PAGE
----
By Janna Chan
Once considered an exotic and exclusively spiritual practice, expert doctors and scientists now credit meditation with alleviating a host of physical and mental ailments such as anxiety, depression, high blood pressure, and chronic fatigue.
But what comes to mind when you think of meditation? Is it monks wearing enlightenment on their sleeves, drinking super caffeinated green tea, levitating at will, and disappearing into tree-lined monasteries for days, weeks, or years at a time? Is it gym yoga classes complete with $22.95/pair purple pastel blocks and trendy attractive people in the front row? The gazillion ads for guided meditation CDs that pop-up whenever you put "meditation" into a search engine?
Clearly, the word meditation conjures up some interesting images, but arguably the general idea behind mindfulness meditation is inherent in all forms of meditation. 99.9% of the time, our mental processes are dominated by a never-ending stream of angry, anxious, and reactive thoughts that rob us of our inherent ability to feel at peace and focused in any given moment.
By contrast, during a meditation practice, you encourage yourself to feel aligned with whatever is happening in the present moment, instead of getting caught up in habitual perceptions of what has happened in the past or may happen in the future. By meditating, you gently turn off the never-ending and very popular "what if THIS happens" channel in your mind and just exist in the here and now. As Dr. Jon Kabat-Zinn, renowned meditation teacher, psychologist, and facilitator of the Stress Reduction and Relaxation program at the University of Massachusetts Medical Center says in Full Catastrophe Living:
Simply put, mindfulness is moment-to-moment awareness. It is cultivated by purposefully paying attention to things we ordinarily never give a moment's thought to. It is a systematic approach to developing new kinds of control and wisdom in our lives, based on our inner capacities for relaxation, paying attention, awareness, and insight.
Kabat-Zinn, Jon. Full Catastrophe Living. Dell Publishing, New York, 1990, 2.
So if we accept the premise that feeling centered in the present moment can be beneficial to our physical and mental well being, how do we learn how to meditate?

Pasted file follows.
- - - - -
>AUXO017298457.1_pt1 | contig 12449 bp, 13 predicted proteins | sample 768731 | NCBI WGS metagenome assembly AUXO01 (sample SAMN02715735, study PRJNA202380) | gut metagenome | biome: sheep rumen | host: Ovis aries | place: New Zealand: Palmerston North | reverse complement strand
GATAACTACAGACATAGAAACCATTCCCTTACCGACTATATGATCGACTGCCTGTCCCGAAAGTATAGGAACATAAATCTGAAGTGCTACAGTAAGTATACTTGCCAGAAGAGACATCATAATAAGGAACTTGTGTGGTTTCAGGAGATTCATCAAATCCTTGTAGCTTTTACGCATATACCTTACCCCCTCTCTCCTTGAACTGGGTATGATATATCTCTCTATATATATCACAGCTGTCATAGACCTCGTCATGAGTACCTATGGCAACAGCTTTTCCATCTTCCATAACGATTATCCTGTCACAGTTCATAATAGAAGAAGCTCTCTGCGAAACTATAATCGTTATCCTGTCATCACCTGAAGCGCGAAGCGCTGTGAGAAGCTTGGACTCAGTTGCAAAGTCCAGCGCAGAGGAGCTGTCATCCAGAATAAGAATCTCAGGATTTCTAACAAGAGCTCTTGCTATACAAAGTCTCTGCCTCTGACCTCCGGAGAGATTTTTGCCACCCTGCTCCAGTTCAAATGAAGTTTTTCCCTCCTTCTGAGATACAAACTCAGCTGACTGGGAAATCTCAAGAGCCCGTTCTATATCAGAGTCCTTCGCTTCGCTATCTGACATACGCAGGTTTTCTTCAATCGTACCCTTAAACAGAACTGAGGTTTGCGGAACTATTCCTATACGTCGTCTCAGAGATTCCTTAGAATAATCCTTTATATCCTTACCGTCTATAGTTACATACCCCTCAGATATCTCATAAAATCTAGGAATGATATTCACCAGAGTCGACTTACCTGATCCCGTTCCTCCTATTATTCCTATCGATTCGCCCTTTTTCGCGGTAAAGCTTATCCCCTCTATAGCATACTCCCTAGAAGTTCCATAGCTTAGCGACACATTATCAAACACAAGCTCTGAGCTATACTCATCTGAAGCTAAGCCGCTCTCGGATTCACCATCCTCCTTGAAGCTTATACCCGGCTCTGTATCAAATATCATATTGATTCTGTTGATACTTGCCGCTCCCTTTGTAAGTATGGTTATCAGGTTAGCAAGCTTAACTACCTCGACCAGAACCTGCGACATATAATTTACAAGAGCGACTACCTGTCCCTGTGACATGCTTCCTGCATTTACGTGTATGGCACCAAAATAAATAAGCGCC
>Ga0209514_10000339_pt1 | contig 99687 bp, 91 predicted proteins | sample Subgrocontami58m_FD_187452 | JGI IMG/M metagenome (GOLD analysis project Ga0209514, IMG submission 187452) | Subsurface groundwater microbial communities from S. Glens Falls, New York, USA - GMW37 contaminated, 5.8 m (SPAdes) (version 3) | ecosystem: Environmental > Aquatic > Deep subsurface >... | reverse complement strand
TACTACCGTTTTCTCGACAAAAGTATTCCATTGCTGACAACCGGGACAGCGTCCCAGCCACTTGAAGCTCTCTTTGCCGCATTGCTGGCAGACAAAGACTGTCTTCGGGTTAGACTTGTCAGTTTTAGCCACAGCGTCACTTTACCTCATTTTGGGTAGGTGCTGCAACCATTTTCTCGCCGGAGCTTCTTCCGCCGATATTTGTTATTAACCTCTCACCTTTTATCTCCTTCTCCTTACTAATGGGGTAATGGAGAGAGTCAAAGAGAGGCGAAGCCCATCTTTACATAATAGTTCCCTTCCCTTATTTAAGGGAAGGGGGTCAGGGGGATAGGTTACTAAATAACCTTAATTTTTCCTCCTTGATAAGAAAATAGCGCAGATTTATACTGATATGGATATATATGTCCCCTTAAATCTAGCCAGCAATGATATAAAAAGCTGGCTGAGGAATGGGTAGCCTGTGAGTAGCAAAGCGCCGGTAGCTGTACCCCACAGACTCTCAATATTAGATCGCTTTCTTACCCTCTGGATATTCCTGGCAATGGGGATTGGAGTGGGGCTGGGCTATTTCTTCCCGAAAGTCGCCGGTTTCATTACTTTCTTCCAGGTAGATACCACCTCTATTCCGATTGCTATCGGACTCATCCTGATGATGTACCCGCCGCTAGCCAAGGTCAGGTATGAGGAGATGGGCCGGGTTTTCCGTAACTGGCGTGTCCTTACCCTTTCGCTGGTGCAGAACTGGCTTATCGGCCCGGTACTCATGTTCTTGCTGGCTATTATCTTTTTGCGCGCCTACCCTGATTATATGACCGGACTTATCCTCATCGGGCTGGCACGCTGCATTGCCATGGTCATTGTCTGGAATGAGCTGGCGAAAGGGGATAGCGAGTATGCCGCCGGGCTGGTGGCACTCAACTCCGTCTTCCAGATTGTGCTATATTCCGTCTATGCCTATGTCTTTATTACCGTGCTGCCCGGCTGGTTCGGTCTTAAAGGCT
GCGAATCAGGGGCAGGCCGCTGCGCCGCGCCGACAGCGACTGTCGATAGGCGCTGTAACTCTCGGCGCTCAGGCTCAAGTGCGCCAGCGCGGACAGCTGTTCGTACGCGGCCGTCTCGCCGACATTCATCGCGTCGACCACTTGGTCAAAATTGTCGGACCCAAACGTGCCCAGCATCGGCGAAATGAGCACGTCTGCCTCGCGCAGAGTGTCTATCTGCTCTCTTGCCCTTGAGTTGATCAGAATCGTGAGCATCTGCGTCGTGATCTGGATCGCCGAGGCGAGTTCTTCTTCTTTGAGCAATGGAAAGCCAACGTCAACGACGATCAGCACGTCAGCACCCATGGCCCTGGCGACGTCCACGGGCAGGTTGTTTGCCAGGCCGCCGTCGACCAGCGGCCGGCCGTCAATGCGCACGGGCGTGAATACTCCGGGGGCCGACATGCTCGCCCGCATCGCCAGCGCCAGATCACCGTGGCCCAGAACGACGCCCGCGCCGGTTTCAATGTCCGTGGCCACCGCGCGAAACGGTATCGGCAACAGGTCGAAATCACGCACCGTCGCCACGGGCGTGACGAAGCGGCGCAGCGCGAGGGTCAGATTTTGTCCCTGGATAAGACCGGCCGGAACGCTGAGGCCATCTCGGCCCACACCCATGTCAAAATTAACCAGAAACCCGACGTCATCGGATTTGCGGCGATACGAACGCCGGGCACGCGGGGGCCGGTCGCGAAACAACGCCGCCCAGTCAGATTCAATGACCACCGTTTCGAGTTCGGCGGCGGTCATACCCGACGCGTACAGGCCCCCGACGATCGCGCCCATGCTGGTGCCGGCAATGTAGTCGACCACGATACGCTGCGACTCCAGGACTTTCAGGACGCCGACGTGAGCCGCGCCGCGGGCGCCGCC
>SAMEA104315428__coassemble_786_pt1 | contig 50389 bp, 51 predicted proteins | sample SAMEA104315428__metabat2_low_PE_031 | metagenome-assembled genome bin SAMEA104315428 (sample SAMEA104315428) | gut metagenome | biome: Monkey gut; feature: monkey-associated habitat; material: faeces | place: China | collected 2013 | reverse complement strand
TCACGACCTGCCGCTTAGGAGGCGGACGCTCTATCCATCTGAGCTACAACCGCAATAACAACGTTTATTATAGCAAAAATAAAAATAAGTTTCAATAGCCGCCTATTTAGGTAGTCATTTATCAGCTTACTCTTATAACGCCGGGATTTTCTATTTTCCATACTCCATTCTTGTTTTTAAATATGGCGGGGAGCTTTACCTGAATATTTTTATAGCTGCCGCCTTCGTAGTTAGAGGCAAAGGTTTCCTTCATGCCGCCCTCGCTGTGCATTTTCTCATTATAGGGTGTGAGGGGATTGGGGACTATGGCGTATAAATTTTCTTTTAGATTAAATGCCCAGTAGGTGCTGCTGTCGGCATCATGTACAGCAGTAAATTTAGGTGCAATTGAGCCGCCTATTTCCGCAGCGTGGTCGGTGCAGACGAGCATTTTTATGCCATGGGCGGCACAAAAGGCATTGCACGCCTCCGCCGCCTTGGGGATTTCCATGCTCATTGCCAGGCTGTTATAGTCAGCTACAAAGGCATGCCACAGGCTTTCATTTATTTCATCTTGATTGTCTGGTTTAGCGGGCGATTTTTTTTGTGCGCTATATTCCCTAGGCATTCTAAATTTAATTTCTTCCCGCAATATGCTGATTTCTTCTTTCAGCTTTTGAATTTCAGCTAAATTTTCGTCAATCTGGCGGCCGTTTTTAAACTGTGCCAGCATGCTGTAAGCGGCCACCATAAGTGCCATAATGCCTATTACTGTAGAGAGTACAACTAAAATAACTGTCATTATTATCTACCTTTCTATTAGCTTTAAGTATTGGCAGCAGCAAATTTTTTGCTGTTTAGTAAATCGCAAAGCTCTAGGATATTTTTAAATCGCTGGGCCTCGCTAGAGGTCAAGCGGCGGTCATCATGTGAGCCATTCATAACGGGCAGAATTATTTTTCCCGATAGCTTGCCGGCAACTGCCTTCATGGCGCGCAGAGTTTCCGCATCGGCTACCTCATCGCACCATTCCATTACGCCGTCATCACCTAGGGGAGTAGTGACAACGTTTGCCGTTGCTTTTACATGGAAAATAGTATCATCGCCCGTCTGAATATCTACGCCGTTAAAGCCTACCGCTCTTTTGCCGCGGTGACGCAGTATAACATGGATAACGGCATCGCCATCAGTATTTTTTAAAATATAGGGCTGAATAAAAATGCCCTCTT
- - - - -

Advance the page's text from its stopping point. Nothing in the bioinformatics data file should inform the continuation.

While there are many ways of introducing yourself to meditation, three simple methods come to mind:
1) Taking a meditation or yoga class with a teacher and other students.
2) Using guided meditation tapes or CDs to create your own practice.
3) Cultivating focused awareness through short "spot" meditations, even if you can't commit to a full fledged meditation practice.
Taking a Class with Others
Your local gym or YMCA probably sponsors yoga classes which can function as a kind of meditation-in-motion practice, even if you don't have a full-fledged yoga school in your area. Typing "online meditation class" into a search engine also yields virtual classes encompassing many different time zones and meditation philosophies compatible with almost anyone's belief system or schedule.
Using Guided Meditation CDs
Using guided tapes and CDs can be a great starter program for anyone unsure about beginning a meditation practice on their own.
Meditation for Optimum Health: How to Use Mindfulness and Breathing to Heal Your Body and Refresh Your Mind, by Drs. Jon Kabat-Zinn and Andrew Weil, is an excellent meditation starter program for anyone (especially those interested in scientific validation that meditation works).
Radical Self-Acceptance, by renowned meditation teacher, Buddhist lay priestess, and psychologist, Dr. Tara Brach, combines psychological awareness with Buddhist teachings about compassion in exploring how mindfulness meditation can alleviate the shame or "the trance of unworthiness," so common and destructive in modern life.
Belleruth Naparstek's guided imagery series frequently gets rave reviews from individuals using guided meditation/visualization in working with specific issues such as post traumatic stress disorder, weight loss, or insomnia.
Cultivating a Smidgen of Meditative Awareness: Spot Meditations
Meditations designed to be done in 5 minutes or less may not bring instant enlightenment, but they can still provide a taste of feeling calm and focused in the present moment. Flip the Switch: 40 Anytime, Anywhere Meditations in 5 minutes or Less by Eric Harrison, is an excellent resource for anyone who can take a few deep mindful breaths while waiting for a red light to change or a meeting to start. Meditation from Thought to Action by Alexander and Annellen Simpkins, also contains many short exercises designed to focus the mind in a few minutes.
Most people who have tried meditation usually agree that simply having the intention to meditate has a profound effect on anyone's mental/physical health and personal development. So what not order a book or CD about meditation right now, and make an investment in your well being?
Copyright 2006 Janna Chan
Looking for a Zen-like focus to improve your life, golf game, etc? Janna Chan and others provide articles and fun resources on a variety of personal development subjects including meditation, goal-setting, and mindful gift giving at: http://www.a-few-seconds-calm.com